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Middle Eastern Broadcasting helps center’s appeal

MBC first media company to take up DMC offer

The relocation of pioneering Arab satcaster MBC (Middle Eastern Broadcasting) to Dubai has been one of the many success stories to come out of Dubai Media City.

Originally moving from its London offices in 2001, MBC was one of the first media companies to take advantage of the integrated facilities on offer in DMC, leading the way for the likes of CNN, Reuters and Showtime to follow suit.

Previously synonymous with being one of the region’s least profitable commercial media operations — where it was estimated to be losing billions of dollars — the channel has managed to turns its fortunes round, launching MBC Al Arabiyeh, its 24-hour news rival to Al Jazeera as well as announcing a host of new programming that it hopes will see it reclaim its market share.

Ihab Osman, MBC Group head of marketing and PR, says: “The move helped MBC build on its strengths as the home channel for Arab families across the region. We look forward to continuing our growth, as has been proven in various studies, to be the largest media and entertainment group in the Middle East.”

Highlighting the reasons for the move, Osman explains: “The fact that DMC is a free zone, as well as providing us with cutting-edge technology and facilities really helped us. We’re in the center of the Middle East. We have direct contact with our customers now.”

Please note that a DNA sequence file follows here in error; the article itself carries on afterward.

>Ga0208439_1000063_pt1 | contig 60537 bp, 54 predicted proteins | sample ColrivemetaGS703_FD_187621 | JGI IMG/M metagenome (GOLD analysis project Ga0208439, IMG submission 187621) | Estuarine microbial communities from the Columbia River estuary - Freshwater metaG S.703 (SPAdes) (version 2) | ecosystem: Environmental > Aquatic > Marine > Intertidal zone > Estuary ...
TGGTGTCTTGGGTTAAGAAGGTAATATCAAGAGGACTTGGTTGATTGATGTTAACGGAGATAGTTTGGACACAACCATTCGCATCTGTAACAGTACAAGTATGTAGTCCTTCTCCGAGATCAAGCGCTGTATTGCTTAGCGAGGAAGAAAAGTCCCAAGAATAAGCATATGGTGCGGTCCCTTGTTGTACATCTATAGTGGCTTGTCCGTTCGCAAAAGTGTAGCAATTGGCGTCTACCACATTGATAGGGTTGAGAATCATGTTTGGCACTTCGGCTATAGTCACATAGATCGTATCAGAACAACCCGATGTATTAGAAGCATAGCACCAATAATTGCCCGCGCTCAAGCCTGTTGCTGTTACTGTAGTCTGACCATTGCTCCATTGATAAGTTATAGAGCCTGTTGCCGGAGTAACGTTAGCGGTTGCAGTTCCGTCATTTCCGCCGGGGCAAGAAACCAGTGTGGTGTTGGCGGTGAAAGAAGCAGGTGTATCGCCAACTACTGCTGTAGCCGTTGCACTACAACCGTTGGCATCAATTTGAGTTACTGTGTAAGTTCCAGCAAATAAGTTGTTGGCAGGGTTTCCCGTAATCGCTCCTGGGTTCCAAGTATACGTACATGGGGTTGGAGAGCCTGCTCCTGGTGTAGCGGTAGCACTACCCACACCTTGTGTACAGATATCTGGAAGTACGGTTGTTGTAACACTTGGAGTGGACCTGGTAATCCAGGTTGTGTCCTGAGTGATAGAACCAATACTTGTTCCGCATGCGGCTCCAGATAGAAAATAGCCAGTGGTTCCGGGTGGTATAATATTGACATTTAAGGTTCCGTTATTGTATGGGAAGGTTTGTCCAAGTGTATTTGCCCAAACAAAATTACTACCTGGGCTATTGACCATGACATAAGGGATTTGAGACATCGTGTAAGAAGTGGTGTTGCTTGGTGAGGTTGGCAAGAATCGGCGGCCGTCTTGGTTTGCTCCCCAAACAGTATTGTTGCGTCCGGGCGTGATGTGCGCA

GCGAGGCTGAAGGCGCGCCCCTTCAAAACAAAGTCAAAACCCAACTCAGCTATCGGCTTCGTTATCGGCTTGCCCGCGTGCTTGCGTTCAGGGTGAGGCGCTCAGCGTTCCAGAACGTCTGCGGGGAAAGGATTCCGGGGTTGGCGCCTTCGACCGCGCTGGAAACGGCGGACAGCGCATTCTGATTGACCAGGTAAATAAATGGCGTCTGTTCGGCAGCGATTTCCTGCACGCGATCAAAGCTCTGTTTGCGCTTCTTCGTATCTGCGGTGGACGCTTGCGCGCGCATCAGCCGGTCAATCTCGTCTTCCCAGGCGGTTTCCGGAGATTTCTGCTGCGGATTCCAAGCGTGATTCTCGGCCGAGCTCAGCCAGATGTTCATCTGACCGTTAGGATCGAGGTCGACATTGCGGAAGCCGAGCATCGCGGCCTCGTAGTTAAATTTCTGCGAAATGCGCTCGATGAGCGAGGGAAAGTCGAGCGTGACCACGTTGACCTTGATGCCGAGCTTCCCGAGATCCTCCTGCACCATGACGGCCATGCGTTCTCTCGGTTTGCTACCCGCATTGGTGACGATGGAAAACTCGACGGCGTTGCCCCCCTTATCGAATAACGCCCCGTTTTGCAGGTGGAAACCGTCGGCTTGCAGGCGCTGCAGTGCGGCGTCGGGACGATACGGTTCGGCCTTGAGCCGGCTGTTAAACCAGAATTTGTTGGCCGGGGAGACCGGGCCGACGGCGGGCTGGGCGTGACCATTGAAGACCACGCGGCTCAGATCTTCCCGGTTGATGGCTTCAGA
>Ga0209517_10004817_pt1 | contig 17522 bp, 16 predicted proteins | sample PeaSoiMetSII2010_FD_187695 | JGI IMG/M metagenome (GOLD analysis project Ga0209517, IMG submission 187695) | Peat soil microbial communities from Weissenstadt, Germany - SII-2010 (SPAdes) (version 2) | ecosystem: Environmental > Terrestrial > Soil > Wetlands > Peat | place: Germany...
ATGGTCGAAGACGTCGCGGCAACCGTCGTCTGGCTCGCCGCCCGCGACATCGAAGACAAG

Not that it’s been all plain sailing for the Saudi-owned group. This year has seen costly decisions to yank the big-budget “Big Brother” from screens after only a week due to protests from conservatives in Bahrain over its perceived risque content.

Most recently, the group suffered a similar fate when it was forced to shelve its headline drama for Ramadan, “The Road to Kabul,”

midway through its run when the serial’s producer Qatar TV failed to provide the remaining episodes after receiving threats from an Islamist group over the show’s alleged negative portrayal of the Taliban.

Osman is quick to counter these failures, claiming that “neither of those decisions were taken by MBC. We had nothing to do with them. It was the Bahraini parliament that told us to stop ‘Big Brother’ and Qatar TV didn’t send us the remaining tapes of ‘Kabul.’ We are a responsible channel. We don’t have any censorship. Anyway, we have so many ideas for programs that we are confident will make a big impact on the Middle East.”

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